For interested faculty and graduate students, UNC’s School of Journalism & Mass Communication is hosting an interesting talk taking place TOMORROW at NOON dealing with little-known details about NC’s Civil Rights history.
“Tell About the South” with Lorraine Ahearn, doctoral Park Fellow at the UNC School of Journalism & Mass Communication
Wednesday, December 01 2010
Open to graduate students & faculty. Lunch will be served. Seating is limited so please RSVP ASAP to 962-5665 or email@example.com
“In 1937, students from Bennett College for Women organized a boycott of white movie theaters in Greensboro, N.C., over Jim Crow-era censorship. Local theater owners were cutting movie scenes in which black actors played “non-traditional” roles that crossed the color line of segregation. What ensued was a media conflict on two fronts. First, white theater owners censored what they believed violated local custom, while African-American students organized the community to apply economic pressure for change. On the second front, black newspapers including the Chicago Defender offered a narrative that clashed with the version the city’s white-owned newspaper told about the theater owners’ action. Ahearn’s research looks at the role of mass media imagery in early civil rights history, and how the two newspapers framed this incident in history.”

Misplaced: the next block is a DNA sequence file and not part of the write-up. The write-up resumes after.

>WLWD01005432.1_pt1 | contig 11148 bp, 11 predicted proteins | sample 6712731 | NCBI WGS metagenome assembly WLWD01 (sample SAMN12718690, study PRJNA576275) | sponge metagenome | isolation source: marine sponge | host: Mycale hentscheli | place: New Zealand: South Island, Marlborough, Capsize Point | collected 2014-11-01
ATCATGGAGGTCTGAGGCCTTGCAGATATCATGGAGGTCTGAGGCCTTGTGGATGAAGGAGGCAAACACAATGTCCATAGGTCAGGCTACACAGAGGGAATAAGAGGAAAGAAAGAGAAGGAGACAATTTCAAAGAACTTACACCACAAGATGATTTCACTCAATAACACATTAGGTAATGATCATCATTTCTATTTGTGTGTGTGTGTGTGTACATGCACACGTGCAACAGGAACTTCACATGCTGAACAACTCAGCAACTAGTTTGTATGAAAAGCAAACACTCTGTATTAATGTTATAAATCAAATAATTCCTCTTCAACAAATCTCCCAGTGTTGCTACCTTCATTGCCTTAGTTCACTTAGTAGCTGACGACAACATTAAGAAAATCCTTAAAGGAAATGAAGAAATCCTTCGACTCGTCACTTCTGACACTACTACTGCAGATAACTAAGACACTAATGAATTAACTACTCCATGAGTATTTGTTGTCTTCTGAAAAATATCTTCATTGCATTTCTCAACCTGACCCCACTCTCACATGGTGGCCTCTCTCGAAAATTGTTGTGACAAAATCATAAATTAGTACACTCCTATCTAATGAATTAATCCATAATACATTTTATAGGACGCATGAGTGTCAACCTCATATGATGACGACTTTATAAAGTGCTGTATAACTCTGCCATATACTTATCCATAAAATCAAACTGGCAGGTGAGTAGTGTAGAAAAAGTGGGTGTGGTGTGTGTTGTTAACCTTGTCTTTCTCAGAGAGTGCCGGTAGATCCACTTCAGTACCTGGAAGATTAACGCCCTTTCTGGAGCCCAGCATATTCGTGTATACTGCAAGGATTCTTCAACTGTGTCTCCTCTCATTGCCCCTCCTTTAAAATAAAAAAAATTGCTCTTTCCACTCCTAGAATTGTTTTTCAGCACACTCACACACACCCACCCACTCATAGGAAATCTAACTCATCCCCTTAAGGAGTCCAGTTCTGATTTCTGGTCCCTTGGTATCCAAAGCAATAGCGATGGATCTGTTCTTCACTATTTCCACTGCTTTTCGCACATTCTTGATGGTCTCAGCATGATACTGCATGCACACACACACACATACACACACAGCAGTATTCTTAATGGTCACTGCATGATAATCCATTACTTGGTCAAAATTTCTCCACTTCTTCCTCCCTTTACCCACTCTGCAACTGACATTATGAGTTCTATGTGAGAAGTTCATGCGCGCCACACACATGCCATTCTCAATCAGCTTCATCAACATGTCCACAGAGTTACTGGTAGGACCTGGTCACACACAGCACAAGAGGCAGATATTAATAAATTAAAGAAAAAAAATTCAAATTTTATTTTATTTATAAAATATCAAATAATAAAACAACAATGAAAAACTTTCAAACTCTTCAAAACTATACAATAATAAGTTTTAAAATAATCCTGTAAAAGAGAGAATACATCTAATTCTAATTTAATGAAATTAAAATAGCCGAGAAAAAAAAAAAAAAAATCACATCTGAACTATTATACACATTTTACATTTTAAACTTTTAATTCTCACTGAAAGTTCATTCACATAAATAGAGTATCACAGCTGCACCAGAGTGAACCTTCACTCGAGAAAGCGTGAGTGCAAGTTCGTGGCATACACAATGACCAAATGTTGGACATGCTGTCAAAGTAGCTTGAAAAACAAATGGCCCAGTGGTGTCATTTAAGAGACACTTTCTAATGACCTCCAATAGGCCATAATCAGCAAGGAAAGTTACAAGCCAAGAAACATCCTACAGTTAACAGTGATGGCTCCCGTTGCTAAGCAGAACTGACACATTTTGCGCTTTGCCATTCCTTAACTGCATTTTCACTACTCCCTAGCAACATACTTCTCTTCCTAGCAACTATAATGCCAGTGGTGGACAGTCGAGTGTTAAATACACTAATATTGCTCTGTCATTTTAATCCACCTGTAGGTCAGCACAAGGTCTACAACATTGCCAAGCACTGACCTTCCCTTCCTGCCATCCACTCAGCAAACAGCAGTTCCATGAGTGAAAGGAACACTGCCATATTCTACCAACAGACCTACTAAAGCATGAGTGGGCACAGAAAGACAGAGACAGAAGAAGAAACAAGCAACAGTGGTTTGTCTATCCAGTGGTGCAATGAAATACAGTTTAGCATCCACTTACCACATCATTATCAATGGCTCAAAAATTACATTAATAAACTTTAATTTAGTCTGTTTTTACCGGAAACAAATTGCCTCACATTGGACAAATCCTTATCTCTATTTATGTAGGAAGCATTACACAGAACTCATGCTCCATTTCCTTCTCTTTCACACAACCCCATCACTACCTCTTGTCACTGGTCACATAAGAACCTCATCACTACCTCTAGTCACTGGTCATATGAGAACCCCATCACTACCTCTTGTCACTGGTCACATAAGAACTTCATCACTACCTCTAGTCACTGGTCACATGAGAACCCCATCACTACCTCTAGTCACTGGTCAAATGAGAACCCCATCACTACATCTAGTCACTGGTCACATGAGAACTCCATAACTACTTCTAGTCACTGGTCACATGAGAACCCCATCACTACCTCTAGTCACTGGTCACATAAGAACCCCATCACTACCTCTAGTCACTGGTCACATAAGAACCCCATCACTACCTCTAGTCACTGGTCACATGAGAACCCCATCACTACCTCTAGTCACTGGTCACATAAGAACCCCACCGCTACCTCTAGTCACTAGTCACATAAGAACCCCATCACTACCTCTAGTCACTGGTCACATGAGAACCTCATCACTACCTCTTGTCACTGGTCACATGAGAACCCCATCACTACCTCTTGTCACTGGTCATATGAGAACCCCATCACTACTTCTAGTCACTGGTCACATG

The full event announcement is available here.